An ice dune, also called an ice ridge or an ice foot, is a formation of ice that accumulates on the shores of many arctic beaches and is also common along the shores of the Great Lakes during the winter. Ice dunes are not to be confused with ice shoves, which accumulate on bodies of water then push their way on shore, carrying sediment with them and deforming the shoreline.
An ice dune is produced by ice washing ashore, snowfall, and the gradual freezing of wave spray that accumulates on to the shore. They form when the air temperature is below freezing and the water temperature is near freezing. Ice dunes are commonly at least six feet (1.8 m) tall, but the dune's size depends on the beach and the weather. The tidal range, the storminess of the water and the topography of the beach all can affect the size of the dunes. The dunes will also stop forming if the body of the water they border freezes over, which often happens on Lake Erie. Ice dunes will usually break up in the early stages of spring thaw.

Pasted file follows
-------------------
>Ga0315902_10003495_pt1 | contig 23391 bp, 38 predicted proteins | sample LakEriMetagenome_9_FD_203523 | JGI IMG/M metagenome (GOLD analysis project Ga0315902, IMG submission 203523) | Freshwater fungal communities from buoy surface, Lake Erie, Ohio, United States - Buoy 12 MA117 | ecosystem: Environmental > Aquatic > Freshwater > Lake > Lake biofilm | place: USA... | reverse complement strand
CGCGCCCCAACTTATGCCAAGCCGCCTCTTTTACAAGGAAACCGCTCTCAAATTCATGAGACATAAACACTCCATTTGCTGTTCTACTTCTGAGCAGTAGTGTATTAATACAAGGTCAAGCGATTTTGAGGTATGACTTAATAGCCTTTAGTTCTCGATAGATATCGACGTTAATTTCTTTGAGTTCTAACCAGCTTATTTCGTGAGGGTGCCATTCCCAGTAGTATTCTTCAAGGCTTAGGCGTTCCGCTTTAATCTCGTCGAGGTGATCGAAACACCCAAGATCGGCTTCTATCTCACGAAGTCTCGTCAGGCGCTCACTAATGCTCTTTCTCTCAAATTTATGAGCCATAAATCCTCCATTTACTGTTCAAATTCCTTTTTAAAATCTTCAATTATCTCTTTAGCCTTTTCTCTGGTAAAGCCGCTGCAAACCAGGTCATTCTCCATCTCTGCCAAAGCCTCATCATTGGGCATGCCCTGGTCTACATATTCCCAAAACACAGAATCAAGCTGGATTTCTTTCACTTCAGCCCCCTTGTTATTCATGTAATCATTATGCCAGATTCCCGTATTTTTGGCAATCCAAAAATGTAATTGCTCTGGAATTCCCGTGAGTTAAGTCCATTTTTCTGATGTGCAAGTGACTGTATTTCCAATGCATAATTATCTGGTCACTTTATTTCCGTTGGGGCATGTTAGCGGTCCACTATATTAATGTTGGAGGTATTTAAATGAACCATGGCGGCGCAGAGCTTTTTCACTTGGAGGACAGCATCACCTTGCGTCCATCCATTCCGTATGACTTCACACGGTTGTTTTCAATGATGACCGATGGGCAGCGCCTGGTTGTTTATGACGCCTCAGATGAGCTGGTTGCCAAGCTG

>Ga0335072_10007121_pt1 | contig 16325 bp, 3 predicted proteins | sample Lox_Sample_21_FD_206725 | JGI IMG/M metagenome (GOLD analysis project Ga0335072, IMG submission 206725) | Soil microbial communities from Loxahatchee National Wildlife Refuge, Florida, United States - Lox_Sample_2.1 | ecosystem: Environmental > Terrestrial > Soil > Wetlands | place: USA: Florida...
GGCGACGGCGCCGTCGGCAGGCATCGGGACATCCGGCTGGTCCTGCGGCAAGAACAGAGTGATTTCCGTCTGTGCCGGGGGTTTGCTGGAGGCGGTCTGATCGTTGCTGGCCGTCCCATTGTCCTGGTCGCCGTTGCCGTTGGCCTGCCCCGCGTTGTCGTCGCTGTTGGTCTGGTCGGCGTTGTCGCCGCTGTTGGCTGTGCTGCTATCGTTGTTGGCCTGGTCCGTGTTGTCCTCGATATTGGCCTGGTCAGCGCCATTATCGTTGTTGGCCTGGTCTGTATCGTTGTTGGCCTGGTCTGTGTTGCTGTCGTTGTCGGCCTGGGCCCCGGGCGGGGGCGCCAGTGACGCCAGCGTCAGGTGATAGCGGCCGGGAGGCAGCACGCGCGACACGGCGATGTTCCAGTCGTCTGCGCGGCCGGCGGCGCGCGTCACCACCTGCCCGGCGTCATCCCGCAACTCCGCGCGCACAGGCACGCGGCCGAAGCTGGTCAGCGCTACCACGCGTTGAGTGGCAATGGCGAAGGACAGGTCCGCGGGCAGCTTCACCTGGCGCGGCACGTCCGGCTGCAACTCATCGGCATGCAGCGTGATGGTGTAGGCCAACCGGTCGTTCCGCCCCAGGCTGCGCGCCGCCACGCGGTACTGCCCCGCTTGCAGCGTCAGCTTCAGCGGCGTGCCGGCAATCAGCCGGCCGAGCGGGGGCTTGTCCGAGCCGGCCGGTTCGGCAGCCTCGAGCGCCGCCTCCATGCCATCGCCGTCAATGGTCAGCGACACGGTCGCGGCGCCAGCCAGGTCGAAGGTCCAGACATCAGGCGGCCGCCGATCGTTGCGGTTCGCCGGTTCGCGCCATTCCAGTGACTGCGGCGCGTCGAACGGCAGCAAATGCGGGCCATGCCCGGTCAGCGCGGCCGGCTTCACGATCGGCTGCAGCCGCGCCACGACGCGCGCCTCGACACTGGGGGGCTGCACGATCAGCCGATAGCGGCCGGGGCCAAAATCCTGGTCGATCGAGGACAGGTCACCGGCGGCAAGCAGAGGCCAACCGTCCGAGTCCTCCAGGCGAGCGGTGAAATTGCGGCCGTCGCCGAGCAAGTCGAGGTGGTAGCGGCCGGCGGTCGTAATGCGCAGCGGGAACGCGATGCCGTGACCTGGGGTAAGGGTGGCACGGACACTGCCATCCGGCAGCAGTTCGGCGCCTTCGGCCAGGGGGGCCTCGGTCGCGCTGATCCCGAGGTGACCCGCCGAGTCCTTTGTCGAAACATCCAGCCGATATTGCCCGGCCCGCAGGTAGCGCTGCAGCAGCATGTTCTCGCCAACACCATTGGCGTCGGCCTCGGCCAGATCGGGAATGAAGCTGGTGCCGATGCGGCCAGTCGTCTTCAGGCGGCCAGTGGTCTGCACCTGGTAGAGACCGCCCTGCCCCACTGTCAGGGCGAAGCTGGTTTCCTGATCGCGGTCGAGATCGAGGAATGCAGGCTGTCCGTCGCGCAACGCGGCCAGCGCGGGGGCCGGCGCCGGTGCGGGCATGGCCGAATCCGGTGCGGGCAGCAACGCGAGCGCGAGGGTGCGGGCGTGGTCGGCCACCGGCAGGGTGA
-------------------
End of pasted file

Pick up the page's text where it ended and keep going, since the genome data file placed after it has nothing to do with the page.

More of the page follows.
Ice dunes are important in formations, such as sandspits and sand isthmuses, that could be eroded by wave action. An example of a Great Lakes sandspit is Presque Isle State Park in Erie, Pennsylvania. When the dunes form, they form a barrier between the waves and the shore and prevent the waves from reaching the shore, keeping the sand in place.
Because of the way ice dunes form, they are inherently weak and filled with cracks and air pockets. People who venture out onto the dunes sometimes will fall through. If the dune extends out over the water, persons who do this can fall through the dune and into the freezing water underneath; if this happens, hypothermia and death by drowning are urgent, immediate dangers.
- French, Hugh M (2007). The Periglacial Environment. Hoboken, NJ: John Wiley & Sons. ISBN 978-0-470-86588-0.